Why an Education Career Path?
Your reason for making education your career path can be as simple as desiring to share what you love with others or to experience the satisfaction of watching a little light bulb go on when a student learns something new. Education careers involve a lot of hard work but one can also achieve a high level of satisfaction through these jobs.
Education Careers: What to Look For
In choosing a career path, it is important to be educated about the many aspects of a position. We felt that the most important factors to finding a job, beyond selecting something that interests you and fits your personality, are salary, job availability and advancement potential. These criteria will help you compare best education jobs.
For the education careers reviewed we took the income statistics from the U.S. Bureau of Labor Statistics (BLS) and O*NET OnLine to find the most accurate nationwide salary information. The salaries are laid out in bell charts. The charts mark what 10, 25, 50, 75 and 90 percent of the population make annually. We listed the 10th 50th and 90th percent amounts. We also took an average of the 10th and 25th salaries as an approximation of an entry-level wage. We used this entry-level wage as the salary rating for each profession. For professions that had their salary information broken down into subcategories, we averaged the salary information for all of the subcategories. Additionally, we factored special benefits into the overall salary rating.
We took information about job availability for these education careers from the BLS. Our rating is based on the projected percentage of change in job openings from 2008 to 2018. We also looked at why the job openings are predicted to change.
In education jobs, it really does come down to how much education you have. Typically, the more education you have, the more opportunities and higher pay you’ll receive. All of the positions we reviewed have opportunities for advancement to managerial positions as well as opportunities for lateral movement to other job titles within and outside of education careers. Even in positions that have less advancement opportunities, with more education and qualifications, you can move into other education jobs that provide an increased variety of prospects.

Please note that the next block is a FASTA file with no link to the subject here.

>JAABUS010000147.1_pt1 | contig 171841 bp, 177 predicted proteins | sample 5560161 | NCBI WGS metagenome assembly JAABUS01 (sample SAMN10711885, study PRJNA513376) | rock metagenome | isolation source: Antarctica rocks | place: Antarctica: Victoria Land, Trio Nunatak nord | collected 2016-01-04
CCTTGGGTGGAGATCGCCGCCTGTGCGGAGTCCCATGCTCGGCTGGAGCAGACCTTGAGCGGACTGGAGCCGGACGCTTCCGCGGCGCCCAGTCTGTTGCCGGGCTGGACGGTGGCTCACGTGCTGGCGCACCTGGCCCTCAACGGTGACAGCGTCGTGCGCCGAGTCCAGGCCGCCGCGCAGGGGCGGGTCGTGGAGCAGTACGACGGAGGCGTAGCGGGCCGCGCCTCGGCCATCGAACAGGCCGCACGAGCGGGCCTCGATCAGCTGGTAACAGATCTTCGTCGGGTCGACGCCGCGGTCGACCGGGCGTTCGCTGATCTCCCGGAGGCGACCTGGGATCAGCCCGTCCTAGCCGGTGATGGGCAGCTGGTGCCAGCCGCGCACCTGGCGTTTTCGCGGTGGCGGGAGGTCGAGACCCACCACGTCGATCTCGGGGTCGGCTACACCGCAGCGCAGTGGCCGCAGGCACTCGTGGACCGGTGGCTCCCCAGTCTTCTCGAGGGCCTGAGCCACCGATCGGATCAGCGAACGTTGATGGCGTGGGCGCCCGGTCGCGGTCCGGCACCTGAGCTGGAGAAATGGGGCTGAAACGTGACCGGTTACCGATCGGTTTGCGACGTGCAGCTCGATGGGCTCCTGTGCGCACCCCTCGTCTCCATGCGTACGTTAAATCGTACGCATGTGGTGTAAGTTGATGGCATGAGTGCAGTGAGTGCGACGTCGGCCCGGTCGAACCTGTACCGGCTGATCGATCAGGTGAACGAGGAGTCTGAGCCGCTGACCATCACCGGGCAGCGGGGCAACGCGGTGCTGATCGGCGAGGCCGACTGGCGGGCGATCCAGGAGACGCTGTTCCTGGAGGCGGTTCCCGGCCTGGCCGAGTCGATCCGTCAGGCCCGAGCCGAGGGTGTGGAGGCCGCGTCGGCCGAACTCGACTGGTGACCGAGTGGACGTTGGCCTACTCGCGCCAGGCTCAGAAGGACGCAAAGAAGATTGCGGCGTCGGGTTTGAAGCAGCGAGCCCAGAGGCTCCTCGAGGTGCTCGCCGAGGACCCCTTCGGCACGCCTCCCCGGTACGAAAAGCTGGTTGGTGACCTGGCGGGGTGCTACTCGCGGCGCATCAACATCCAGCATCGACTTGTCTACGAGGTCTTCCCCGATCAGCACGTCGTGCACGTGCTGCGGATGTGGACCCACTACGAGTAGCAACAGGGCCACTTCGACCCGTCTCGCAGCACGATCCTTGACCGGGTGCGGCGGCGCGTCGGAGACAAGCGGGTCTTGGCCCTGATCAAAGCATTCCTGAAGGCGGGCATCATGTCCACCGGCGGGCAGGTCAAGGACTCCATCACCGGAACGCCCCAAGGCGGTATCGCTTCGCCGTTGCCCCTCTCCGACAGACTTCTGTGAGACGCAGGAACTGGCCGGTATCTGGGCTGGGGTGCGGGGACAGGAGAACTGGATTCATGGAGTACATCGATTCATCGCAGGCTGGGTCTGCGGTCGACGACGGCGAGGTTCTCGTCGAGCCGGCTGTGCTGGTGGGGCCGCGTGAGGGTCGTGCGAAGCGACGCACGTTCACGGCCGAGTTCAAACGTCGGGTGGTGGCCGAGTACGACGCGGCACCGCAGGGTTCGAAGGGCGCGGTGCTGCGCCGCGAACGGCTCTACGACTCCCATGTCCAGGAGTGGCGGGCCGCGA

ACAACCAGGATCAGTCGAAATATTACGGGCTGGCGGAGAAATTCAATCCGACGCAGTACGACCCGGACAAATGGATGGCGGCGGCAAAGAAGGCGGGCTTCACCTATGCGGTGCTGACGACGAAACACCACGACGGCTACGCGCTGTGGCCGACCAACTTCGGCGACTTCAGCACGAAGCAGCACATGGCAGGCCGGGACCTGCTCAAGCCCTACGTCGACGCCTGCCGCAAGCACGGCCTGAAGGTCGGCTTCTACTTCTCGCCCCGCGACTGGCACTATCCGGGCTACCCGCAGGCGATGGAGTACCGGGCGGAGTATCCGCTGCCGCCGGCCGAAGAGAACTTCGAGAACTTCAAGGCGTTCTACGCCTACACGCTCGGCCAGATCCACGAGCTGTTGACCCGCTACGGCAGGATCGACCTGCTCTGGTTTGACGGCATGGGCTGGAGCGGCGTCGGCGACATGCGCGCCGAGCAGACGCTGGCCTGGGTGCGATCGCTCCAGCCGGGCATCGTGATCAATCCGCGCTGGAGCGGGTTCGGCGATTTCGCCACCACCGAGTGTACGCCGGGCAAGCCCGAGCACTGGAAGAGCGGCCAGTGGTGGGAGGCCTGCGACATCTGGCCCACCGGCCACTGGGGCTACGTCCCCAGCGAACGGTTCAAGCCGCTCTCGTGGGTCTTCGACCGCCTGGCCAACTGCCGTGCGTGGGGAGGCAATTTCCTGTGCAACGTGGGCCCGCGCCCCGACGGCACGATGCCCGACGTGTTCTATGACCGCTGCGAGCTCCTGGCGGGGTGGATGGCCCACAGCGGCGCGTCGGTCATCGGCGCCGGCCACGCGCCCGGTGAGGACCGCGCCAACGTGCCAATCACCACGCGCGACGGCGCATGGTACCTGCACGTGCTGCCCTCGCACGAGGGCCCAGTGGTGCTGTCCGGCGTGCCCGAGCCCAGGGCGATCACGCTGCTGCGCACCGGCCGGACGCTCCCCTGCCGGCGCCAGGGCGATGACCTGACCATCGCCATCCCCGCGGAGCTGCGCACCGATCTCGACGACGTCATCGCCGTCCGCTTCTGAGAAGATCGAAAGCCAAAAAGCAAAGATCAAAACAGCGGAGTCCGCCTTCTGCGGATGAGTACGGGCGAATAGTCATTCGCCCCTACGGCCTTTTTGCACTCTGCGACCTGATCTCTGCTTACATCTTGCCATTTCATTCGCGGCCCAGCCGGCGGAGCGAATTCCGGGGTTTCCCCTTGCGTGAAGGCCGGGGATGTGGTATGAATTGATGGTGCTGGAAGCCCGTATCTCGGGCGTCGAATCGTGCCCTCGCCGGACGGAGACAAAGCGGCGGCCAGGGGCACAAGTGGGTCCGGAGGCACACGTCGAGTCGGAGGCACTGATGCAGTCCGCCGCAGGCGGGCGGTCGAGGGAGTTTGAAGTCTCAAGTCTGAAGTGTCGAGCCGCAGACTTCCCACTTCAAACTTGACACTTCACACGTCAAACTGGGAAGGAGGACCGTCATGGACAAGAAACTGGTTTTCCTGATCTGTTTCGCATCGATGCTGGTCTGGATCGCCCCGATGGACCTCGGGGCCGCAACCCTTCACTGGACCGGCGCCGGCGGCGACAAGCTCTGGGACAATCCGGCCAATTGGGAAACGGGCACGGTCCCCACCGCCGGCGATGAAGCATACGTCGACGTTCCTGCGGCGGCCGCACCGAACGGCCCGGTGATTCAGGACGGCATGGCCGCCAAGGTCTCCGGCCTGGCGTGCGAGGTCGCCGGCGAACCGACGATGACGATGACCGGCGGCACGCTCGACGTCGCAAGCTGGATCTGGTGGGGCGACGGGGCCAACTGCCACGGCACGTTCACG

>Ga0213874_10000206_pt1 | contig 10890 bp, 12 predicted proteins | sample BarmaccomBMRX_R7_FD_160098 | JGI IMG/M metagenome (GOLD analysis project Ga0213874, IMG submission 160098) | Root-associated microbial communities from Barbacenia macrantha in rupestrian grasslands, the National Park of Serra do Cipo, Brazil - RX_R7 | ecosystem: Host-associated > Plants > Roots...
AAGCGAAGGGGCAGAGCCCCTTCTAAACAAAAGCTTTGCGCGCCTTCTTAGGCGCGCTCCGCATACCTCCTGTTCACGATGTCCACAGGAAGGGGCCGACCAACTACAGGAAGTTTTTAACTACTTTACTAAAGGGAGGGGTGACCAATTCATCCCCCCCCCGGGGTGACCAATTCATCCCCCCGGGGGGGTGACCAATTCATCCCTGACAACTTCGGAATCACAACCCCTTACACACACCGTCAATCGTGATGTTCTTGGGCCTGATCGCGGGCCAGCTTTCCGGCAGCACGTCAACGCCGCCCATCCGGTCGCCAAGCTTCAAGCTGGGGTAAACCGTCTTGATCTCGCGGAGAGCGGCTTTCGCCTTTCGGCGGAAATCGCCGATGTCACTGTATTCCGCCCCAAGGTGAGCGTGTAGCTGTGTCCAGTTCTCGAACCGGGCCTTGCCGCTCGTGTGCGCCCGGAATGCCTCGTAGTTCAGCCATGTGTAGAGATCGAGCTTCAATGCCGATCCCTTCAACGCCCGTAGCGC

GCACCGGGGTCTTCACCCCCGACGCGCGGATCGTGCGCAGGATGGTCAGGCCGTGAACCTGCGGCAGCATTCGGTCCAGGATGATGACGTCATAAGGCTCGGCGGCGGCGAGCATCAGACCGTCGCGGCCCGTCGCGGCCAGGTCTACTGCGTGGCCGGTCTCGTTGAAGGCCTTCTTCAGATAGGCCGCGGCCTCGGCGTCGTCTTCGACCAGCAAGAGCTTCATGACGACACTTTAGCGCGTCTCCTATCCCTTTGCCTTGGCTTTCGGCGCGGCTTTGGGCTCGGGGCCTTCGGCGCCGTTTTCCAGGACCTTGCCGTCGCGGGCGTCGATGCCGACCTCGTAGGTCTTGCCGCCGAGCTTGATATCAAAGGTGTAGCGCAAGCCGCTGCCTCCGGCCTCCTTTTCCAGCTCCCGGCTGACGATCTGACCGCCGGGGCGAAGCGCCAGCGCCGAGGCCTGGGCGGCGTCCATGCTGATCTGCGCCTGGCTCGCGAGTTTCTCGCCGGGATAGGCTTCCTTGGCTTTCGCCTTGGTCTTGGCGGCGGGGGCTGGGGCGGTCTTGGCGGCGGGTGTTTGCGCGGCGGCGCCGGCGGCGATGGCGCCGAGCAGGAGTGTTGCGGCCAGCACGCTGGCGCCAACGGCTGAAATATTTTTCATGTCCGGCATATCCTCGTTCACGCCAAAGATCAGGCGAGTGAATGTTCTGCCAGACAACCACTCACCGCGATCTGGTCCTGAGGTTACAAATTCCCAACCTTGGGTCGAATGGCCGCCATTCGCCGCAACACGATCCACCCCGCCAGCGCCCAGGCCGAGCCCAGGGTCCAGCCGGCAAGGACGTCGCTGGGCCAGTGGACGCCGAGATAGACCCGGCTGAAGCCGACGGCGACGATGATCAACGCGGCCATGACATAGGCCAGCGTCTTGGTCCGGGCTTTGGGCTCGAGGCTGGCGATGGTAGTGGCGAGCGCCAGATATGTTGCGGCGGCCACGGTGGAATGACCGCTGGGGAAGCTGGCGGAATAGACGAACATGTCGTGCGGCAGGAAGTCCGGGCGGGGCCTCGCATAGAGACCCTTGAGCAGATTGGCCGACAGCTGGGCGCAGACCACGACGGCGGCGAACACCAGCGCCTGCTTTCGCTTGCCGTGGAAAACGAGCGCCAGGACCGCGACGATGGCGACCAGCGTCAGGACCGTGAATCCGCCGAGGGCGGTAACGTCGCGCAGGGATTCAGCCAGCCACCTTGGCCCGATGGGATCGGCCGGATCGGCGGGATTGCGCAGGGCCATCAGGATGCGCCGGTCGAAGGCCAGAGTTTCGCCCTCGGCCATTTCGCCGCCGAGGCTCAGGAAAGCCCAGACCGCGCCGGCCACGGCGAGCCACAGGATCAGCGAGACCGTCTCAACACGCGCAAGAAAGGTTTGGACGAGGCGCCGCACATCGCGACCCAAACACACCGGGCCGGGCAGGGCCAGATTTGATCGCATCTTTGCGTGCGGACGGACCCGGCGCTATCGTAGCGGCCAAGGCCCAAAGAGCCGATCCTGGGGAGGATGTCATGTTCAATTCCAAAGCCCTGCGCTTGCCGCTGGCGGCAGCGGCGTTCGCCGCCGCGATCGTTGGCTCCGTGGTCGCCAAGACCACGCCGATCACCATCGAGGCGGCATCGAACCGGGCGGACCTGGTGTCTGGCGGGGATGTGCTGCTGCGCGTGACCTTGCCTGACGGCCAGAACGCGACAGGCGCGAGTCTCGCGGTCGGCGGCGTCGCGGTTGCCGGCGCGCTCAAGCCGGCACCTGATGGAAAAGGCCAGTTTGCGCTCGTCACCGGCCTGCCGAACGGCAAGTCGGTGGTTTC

Many things should factor into your choice of education careers; however, these things may be solely based on personal preference. We felt that these types of things could not be scored because they differ depending on the person. Still, we wanted to point out some of these job aspects to help you find the positions that best fit your personality.
Most education jobs follow the same schedules as the students: days and evenings, 10 months out of the year. However, administrative positions and several other jobs follow normal business hours.
Interaction with Others
As one would probably suspect, most education careers are heavy on the student-interaction side. In our assessment, we considered three categories: working in a team, working solo and interacting with students. If a position involves working as a team, you will be working with other colleagues such as professors, teachers, researchers and collaborators. In the solo category are jobs where interaction with other employees, such as those listed above, are minimal. The final category involves interacting with students by working with and talking to them in environments such as classrooms, one-on-one visits and school campuses.
While requirements for education careers can vary between location and institution, we considered the standard requirements. Before you begin a course of study, check with state and local agencies, as well as businesses within the industry, for specific requirements. For instance, some employers might only hire graduates from schools that meet certain standards. Additionally, some schools and states will allow you to complete alternative requirements in order to receive your teaching license.
To further ensure your success in selecting a profession within education careers, consider the type of positions you are physically able to accept. If you prefer to stand and move around all day, a teaching job may be better for you than one where you would sit all day long at a desk. It is just as important to consider emotional requirements. In working with students, you may want to consider your ability to help others who have emotional problems or learning impairments. Another consideration in choosing between education careers is the amount of stress you can comfortably tolerate that comes from your workload or the expectations of others.
Basic Skills Required
Office and interpersonal skills are important in many education careers. Particular character traits are also important in some professions. While you do not have to possess all of the skills listed in the reviews in order to be successful, many of these skills and traits will be helpful in teaching jobs and administrative positions. Also, just because a trait you have is not listed does not mean it could not be valuable in the position you are interested in.
BLS projections show education careers looking favorable from 2008 to 2018. Overall, the number of positions is increasing, salaries are fairly competitive and there are a variety of advancement options. A job in education can offer you a variety of career paths, including positions as a curriculum developer, a higher education professor or a special education teacher. Each of the reviews includes a sample job description and an example of a typical day of someone in that profession.
You can also read articles on education careers.